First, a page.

Tectonics from topography: Constraining spatial and temporal landscape response rates to Teton fault activity using low-T thermochronology, quantitative geomorphology, and limnogeologic analyses

Grants and Contracts Details


The rate of landscape response to changes in tectonic forcing determines how landscapes ‘record’ tectonic processes, and thus the sensitivity of this response represents a fundamental hurdle to accomplishing the longstanding goal of deriving ‘tectonics from topography’ (e.g. Wobus et al. 2006; Miller et al. 2012). Ultimately, understanding this time-integrated coupling between tectonic (or climatic) forcing and the subsequent landscape response remains as one of the greatest challenges in tectonics and geomorphology (Tucker 2009). This enigma persists primarily because: (a) interactions between tectonics, climate, and the landscape response is two-way coupled (Whittaker 2012) and (b) understanding the nature and rate of landscape response across a range of timescales requires that these processes can be documented in landscape features that represent a variety of nested temporal scales (e.g. Dadson et al. 2003). Thus, to execute these natural experiments and resolve these signals, it is necessary to identify study areas that allow for many of these boundary conditions to be constrained independently (e.g. Tucker 2009; Whittaker 2012). The Teton Range in Wyoming, which results from motion on the crustal-scale Teton fault, represents an idealized natural laboratory in which we can examine linkages between these processes. Pronounced along-strike variations in long-term fault slip onset timing, duration, and rate continue to be carefully documented (Brown 2010; Brown et al. 2017; Hoar et al. 2017), allowing for independent controls on this first-order boundary condition. This first-order constraint, combined with consistent climatic variation along the length of the Teton Range, provides a unique opportunity to examine how the landscape response varies with changes in tectonic forcing along strike and across a range of temporal scales. We propose to use this system to explicitly test the hypothesis that landscape response scales directly and evenly with tectonic forcing across a range of temporal wavelengths (specifically, 10-7, 10-4-5 , and 10-2 yr timescales).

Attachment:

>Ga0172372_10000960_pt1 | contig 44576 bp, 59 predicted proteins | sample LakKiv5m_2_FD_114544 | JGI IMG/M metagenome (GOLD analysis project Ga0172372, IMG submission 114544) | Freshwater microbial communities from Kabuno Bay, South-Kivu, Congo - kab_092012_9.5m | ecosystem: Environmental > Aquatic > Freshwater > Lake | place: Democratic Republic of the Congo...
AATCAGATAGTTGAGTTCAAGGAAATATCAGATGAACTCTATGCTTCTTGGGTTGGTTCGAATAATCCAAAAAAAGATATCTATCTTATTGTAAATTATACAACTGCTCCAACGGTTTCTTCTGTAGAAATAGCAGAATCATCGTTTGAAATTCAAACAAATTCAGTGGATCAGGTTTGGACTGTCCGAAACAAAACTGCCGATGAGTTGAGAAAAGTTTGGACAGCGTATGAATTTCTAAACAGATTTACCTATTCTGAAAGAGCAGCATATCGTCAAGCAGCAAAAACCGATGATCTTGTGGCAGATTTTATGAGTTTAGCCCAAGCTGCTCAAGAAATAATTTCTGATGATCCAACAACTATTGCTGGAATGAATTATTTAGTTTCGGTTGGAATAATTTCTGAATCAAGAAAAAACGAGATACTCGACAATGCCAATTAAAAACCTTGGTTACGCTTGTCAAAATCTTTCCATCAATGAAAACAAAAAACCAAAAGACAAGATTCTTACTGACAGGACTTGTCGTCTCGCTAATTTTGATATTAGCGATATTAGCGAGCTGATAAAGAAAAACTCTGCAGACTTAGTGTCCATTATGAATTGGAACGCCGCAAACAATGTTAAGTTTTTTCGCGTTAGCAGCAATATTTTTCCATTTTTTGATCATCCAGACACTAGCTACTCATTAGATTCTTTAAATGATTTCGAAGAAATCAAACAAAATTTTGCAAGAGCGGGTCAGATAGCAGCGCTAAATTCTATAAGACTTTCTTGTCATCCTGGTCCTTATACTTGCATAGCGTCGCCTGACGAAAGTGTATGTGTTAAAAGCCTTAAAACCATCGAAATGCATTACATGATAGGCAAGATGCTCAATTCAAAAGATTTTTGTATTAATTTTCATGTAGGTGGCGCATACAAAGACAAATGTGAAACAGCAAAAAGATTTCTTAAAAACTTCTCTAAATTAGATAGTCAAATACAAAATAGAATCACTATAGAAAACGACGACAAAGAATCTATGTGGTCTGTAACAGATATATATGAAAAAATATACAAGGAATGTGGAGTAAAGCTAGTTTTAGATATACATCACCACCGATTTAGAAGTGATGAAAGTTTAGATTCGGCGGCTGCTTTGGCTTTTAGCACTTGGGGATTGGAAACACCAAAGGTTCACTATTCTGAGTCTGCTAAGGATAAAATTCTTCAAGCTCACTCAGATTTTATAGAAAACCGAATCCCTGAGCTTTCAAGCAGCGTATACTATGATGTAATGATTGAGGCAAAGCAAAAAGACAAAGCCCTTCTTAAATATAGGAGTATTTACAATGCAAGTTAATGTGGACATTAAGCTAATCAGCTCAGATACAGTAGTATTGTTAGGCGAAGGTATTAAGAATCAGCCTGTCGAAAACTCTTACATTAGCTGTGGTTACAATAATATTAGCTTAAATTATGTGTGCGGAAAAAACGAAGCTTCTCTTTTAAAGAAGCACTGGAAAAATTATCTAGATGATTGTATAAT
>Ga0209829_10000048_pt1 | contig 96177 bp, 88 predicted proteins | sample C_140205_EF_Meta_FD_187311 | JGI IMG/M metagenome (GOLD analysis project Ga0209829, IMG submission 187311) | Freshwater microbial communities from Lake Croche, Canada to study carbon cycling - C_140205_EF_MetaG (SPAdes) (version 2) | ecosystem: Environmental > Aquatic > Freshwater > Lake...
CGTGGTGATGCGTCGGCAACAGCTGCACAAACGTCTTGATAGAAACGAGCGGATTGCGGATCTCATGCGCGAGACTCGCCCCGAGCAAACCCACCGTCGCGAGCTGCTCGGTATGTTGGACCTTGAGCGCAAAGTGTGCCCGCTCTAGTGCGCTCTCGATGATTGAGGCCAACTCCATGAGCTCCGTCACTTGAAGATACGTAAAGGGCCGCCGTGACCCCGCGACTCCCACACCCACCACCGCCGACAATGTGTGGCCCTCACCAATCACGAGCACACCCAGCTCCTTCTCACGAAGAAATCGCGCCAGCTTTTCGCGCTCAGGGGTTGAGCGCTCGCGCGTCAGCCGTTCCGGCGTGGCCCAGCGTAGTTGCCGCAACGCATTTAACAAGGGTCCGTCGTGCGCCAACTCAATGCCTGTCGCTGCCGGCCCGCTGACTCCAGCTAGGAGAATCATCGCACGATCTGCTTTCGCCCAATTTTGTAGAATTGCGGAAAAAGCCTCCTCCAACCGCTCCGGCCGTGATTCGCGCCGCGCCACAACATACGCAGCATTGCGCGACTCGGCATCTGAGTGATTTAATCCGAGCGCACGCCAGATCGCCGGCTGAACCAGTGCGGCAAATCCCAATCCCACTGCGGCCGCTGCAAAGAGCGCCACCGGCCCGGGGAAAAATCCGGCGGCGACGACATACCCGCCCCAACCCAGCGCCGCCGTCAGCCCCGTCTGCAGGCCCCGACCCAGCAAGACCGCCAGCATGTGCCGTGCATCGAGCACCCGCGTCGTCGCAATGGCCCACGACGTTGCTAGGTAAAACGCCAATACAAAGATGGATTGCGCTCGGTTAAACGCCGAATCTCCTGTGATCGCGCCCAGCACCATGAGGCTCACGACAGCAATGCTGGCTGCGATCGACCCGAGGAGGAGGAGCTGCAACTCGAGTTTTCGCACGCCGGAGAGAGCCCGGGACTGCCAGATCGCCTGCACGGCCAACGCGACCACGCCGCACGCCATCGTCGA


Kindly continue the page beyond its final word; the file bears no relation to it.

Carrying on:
Effective start/end date7/1/186/30/19


  • University of Wyoming: $5,000.00


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